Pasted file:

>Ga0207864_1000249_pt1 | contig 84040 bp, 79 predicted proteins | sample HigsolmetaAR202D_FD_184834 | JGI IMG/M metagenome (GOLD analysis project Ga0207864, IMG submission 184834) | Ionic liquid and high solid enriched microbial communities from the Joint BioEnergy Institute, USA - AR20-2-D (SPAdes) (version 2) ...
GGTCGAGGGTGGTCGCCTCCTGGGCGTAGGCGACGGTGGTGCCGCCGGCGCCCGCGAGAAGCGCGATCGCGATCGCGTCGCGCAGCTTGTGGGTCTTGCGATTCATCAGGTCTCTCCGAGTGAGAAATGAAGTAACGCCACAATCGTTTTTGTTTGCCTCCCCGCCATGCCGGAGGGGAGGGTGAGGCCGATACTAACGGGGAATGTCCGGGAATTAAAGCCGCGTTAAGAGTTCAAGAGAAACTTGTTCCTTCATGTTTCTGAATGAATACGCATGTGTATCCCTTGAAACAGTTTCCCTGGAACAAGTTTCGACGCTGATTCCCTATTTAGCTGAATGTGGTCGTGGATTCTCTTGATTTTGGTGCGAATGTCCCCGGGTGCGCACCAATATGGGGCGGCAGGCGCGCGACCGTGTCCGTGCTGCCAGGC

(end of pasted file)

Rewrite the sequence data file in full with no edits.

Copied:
>Ga0207864_1000249_pt1 | contig 84040 bp, 79 predicted proteins | sample HigsolmetaAR202D_FD_184834 | JGI IMG/M metagenome (GOLD analysis project Ga0207864, IMG submission 184834) | Ionic liquid and high solid enriched microbial communities from the Joint BioEnergy Institute, USA - AR20-2-D (SPAdes) (version 2) ...
GGTCGAGGGTGGTCGCCTCCTGGGCGTAGGCGACGGTGGTGCCGCCGGCGCCCGCGAGAAGCGCGATCGCGATCGCGTCGCGCAGCTTGTGGGTCTTGCGATTCATCAGGTCTCTCCGAGTGAGAAATGAAGTAACGCCACAATCGTTTTTGTTTGCCTCCCCGCCATGCCGGAGGGGAGGGTGAGGCCGATACTAACGGGGAATGTCCGGGAATTAAAGCCGCGTTAAGAGTTCAAGAGAAACTTGTTCCTTCATGTTTCTGAATGAATACGCATGTGTATCCCTTGAAACAGTTTCCCTGGAACAAGTTTCGACGCTGATTCCCTATTTAGCTGAATGTGGTCGTGGATTCTCTTGATTTTGGTGCGAATGTCCCCGGGTGCGCACCAATATGGGGCGGCAGGCGCGCGACCGTGTCCGTGCTGCCAGGC